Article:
Developing Empathy in CMS Projects

Recently, I read the excellent book “Delivering Happiness” by Tony Hsieh, founder and CEO of Zappos. For my entrepreneur friends starting up and those already in “the struggle” – and for those who are running large groups within a company, it’s a very good book about developing culture and values of an organization.

For those of you who don’t know the happy ending of this book, Zappos was sold to Amazon for a whopping $1.2 billion (with a b).

There are a number of great lessons in this book, but one of them stood out to me that applies to our business at Brainjocks. Now looking back at my own career and time in engineering, I see how this lesson applies to developers, designers, analysts and others in the software development industry.

Delivering Happiness

In the book, Mr. Hsieh tells the story of customer service. More specifically, how Zappos focused it’s energy and passion into customer phone interactions in order to be known for amazing customer service and customer care. By doing so, the company earned free marketing and attention from the media, and the market noticed. And, naturally customers loved it, the market grew. Finally, unbeatable customer service became an integral part of the Zappos corporate identity and culture.

You might be asking your self, what the heck does this have to do with CMS project? Well, let me tell you.

In order to make sure customer service was the focal point of the organization – Mr. Hsieh created a company policy that anyone entering the organization at any level would begin their tenure by spending their first few weeks on the customer service phone lines. Yes – that’s right – if you took the job at Zappos as the CFO, your first assignment is to answer customer support phone calls.

The Why of CMS

In the world of CMS, never forget to ask yourself – “why did this organization purchase a CMS?” The answer is obvious, but many times forgotten. Organizations purchase CMS platforms because they wish to manage digital properties with teams that aren’t engineers. So, one of the best measures of success of a CMS project is – can the content teams use it to actually manage content with dependencies on engineering teams?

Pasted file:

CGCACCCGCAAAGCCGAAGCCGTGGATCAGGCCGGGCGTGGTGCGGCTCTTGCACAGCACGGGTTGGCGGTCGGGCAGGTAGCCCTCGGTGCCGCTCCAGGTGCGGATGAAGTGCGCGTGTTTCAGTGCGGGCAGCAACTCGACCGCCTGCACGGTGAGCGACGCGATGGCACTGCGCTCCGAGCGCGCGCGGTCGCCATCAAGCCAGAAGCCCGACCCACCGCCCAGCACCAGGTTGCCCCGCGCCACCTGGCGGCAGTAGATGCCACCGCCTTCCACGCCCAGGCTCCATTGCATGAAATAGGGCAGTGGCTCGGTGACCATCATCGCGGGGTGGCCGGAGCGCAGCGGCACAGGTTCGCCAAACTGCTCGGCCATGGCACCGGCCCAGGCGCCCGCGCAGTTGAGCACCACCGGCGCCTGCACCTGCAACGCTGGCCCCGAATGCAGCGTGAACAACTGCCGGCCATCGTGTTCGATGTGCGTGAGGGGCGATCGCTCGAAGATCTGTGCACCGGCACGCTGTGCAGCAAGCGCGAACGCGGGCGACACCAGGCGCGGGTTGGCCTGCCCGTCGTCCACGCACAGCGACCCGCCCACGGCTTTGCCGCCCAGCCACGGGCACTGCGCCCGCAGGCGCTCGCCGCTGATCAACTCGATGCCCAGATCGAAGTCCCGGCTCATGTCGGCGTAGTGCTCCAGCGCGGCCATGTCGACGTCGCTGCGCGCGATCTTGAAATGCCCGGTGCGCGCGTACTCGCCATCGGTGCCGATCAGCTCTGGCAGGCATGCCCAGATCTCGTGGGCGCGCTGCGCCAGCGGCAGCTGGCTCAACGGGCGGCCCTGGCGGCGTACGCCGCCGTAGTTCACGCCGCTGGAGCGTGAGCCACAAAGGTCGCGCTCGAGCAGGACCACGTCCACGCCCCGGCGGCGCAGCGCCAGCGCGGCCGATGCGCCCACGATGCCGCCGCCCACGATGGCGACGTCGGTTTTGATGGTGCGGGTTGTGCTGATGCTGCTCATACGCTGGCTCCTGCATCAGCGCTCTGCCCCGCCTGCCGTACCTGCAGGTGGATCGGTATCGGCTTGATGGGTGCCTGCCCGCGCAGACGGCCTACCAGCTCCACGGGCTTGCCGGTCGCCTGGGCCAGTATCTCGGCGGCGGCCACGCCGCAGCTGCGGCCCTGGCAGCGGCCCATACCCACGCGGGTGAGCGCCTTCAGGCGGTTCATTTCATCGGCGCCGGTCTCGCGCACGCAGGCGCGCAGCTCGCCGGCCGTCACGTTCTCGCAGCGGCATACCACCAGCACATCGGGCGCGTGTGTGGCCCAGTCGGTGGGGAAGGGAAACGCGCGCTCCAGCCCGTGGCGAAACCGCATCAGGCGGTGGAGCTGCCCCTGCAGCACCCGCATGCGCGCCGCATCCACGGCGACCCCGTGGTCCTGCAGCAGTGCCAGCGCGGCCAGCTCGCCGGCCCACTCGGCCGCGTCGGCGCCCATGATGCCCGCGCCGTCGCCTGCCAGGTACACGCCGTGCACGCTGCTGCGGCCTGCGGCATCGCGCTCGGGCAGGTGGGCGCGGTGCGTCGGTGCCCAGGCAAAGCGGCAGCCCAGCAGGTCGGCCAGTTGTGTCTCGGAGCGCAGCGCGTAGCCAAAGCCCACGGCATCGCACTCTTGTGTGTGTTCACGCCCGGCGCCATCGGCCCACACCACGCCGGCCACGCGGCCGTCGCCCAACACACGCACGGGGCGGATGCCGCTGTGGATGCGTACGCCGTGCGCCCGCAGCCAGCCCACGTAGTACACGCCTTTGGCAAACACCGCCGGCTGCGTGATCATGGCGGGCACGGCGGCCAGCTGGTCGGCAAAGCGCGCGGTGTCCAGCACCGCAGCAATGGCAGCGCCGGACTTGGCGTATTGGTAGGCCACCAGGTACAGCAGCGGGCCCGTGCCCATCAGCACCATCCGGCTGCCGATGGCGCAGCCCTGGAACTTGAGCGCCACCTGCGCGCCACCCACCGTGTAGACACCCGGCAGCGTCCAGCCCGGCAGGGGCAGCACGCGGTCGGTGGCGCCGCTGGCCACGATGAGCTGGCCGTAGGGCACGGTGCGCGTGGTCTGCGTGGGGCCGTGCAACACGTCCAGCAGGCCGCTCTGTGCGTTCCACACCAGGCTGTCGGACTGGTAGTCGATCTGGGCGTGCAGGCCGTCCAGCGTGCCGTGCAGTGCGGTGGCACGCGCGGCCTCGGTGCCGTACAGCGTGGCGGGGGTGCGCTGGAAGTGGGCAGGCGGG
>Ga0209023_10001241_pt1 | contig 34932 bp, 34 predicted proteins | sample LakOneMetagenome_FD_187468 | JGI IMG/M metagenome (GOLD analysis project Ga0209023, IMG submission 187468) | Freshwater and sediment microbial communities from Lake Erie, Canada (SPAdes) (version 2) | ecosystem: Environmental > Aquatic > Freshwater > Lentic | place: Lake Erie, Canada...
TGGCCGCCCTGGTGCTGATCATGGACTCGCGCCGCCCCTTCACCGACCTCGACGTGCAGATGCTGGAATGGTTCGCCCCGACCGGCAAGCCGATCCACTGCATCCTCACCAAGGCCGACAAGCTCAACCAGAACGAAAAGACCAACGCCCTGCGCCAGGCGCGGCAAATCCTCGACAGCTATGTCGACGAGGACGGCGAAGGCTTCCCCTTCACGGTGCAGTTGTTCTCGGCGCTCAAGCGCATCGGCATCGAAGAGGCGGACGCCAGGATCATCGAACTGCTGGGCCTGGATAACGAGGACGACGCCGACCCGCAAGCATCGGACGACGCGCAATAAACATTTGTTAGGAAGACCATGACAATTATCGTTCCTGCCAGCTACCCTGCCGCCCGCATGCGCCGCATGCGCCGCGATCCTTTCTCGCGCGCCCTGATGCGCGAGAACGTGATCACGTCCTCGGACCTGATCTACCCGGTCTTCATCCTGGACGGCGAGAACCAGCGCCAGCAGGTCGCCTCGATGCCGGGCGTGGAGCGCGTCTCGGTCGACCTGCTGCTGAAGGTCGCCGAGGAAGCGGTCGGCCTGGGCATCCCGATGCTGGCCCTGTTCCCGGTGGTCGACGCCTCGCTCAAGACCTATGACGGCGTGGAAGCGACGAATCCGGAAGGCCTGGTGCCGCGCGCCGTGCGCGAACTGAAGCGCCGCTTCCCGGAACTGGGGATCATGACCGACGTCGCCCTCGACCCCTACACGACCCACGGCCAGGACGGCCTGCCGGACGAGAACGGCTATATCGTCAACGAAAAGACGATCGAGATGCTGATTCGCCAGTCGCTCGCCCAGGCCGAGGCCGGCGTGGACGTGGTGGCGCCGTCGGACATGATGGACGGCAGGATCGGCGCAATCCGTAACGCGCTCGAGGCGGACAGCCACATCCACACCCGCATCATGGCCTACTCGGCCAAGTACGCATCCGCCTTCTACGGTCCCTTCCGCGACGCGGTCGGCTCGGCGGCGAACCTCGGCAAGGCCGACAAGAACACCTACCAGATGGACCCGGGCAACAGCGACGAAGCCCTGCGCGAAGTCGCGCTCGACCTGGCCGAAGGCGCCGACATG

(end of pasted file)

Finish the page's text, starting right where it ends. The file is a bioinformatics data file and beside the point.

Making a CMS solution operationally sound is a combination of several things – making the system flexible enough to adapt to emerging content requirements and building enablement programs and adoption plans to ensure the teams are prepared and capable. These are both important – but there is one more key thing you must ensure – it has to make sense and be adoptable by non-technical teams.

When CMS goes wrong

The things that can derail this are many. Developers like schemes – and sometimes they end up building a Rube Goldberg machine to manage your main menu, which you don’t want as a CMS user. In other cases, design interactions on the front-end of your system are complicated, and it isn’t obvious how to decompose that design into something digestible for a content management team.

Welcome to the Content Team

In order to develop empathy for our content managers, we took a page from Tony’s book and applied it to our own teams and how they work. By allocating time from designers and developers to integrate into the content management team and build content pages during a project, they develop empathy for the role of the content manager and apply more care to their work to ensure operational success.

It might seem extreme, but it works. In our own practice, designers immediately understand the relation between design variances and content complexities, and developers can clearly connect any crazy schemes they have created to friction and difficulty for the content teams. Making all of them remember the reason we’re here is a good thing.

Brian Beckham

I am the President and CEO of BrainJocks. As a Sitecore MVP, I spend most of my time consulting and architecting software solutions for enterprise-level Sitecore projects.

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